With the Redding dies, which I still prefer, I've noticed the decapping stem will orbit the center and "never" be centered. If you leave the lock nut loose on top it will pull it closer to center as you draw the case neck back over the expander, but it isn't perfect. Redding dropped the ball with keeping their seating stems concentric. They are so far off it simply makes it impossible. Example, I use an RCBS Casemaster to check runout. if you take the seating stem out of the die, remove the decapping pin and collar, lay it in the supports, one one each end of the rod itself with the pin end to the left up against the stop and indicate off the flat just beneath the knurled head. There is always about .010" - .015" runout on the threaded adjustment head and it's only 1.0" in length at that point too. You can double that runout figure because the rod length is about that on the longer cases down to the expander ball. The rod is pressed in a bore that is not paralell for some reason or another, the threaded part is fine it's just the bore that holds the stem that is way off. If the threads on the adjuster are loose enough (lockring left loose), the expander will pull over close to center when with drawing the case but that's as good as it gets. The only way you can tune a stem to center up is to hope that the threads are unparalell also, causing the orbiting expander to intersect the bore centerline at some point. This is highly unlikely considering the threads always seem on center perfectly.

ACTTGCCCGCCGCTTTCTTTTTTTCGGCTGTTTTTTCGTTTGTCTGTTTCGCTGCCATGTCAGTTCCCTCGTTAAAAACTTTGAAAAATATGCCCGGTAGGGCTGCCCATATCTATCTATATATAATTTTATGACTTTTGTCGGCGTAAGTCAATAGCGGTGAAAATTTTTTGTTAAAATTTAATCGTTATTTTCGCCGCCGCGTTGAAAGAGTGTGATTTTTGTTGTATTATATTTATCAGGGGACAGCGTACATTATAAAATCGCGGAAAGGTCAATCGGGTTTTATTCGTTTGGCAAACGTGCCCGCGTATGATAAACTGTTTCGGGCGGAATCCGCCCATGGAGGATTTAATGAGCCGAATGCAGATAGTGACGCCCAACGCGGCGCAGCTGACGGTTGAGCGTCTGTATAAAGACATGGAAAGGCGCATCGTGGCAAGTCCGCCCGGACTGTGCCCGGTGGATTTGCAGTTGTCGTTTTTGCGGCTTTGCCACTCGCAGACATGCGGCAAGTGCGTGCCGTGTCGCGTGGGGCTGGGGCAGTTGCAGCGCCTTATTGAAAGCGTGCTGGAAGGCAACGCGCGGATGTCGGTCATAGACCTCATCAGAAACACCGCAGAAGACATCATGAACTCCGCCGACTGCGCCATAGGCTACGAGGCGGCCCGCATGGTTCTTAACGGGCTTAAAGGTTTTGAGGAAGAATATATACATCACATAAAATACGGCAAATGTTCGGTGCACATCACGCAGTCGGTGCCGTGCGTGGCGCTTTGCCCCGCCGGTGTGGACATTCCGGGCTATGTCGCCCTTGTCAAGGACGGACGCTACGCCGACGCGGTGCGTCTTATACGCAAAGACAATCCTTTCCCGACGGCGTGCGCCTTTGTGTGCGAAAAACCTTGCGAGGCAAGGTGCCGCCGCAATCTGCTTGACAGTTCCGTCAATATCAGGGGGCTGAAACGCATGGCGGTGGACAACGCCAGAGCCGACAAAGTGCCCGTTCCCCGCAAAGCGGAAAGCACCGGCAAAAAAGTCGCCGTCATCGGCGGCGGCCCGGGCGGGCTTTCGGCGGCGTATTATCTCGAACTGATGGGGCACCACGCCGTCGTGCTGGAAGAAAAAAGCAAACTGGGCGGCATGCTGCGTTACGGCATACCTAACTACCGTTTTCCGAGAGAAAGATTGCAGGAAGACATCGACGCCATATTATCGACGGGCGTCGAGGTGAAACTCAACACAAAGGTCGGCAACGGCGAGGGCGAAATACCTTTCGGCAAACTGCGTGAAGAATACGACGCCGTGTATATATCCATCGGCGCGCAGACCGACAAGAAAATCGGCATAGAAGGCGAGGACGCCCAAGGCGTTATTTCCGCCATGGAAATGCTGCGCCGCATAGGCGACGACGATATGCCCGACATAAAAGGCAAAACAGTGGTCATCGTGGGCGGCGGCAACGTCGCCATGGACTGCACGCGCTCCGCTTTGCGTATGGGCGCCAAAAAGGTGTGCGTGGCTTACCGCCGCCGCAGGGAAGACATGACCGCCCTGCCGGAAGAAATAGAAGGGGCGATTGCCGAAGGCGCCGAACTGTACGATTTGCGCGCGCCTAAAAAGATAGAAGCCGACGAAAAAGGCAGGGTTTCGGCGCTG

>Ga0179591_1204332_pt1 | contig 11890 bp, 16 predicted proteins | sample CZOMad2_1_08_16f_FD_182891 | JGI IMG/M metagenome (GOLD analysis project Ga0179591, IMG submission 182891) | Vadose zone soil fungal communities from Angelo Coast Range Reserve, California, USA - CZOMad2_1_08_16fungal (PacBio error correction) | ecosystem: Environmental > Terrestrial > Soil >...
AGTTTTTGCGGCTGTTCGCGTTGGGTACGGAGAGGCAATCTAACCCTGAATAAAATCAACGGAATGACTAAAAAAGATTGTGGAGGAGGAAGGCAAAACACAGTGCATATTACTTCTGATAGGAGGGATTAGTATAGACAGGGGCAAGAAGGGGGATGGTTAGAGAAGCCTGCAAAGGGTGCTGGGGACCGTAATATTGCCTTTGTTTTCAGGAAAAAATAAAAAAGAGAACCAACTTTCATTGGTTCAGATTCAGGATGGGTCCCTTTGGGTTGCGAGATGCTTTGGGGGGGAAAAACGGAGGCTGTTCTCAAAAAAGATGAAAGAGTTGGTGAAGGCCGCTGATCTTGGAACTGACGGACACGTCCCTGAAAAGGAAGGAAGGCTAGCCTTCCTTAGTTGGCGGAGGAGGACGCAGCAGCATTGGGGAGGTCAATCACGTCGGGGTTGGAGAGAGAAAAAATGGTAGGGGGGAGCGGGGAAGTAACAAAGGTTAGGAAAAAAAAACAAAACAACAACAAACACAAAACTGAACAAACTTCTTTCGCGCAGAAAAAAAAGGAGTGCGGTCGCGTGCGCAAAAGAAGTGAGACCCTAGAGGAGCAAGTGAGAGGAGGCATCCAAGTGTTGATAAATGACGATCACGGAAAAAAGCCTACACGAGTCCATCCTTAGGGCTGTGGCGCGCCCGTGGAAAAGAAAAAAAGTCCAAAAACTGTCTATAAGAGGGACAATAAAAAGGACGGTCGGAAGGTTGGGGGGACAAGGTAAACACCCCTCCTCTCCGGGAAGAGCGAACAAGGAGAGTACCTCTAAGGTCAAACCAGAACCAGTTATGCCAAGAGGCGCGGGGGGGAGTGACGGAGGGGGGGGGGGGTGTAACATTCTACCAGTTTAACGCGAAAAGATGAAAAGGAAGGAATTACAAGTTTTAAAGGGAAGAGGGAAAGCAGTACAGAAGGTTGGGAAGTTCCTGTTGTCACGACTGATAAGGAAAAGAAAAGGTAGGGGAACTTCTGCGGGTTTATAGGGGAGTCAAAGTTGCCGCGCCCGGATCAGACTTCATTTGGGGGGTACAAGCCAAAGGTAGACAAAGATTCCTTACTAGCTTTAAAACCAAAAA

The carbide expanders are ball shaped almost and float on the stem with the hole in them larger than the stem itself, that coupled with leaving the lockring loose is the best way I've found to use the expander "if you must". I usually only use them to iron out dented necks if needed, I try to avoid using them. The smaller surface area on the carbide as well as it being harder usually doen't require lube, but if necks get harder or need to be opened up too much cause you die squeezes them down too far you'll still want lube, pressure to draw over the ball will tell you. I have had to use the ball on my Ultra with my neck bushing die because my bushing is too small now by about .003" which would leave me .006" tension and it takes some effort without lube but has not pulled necks up enough to cause tight headspace yet (3 times) using no lube. I get less than .001" runout using my FL dies.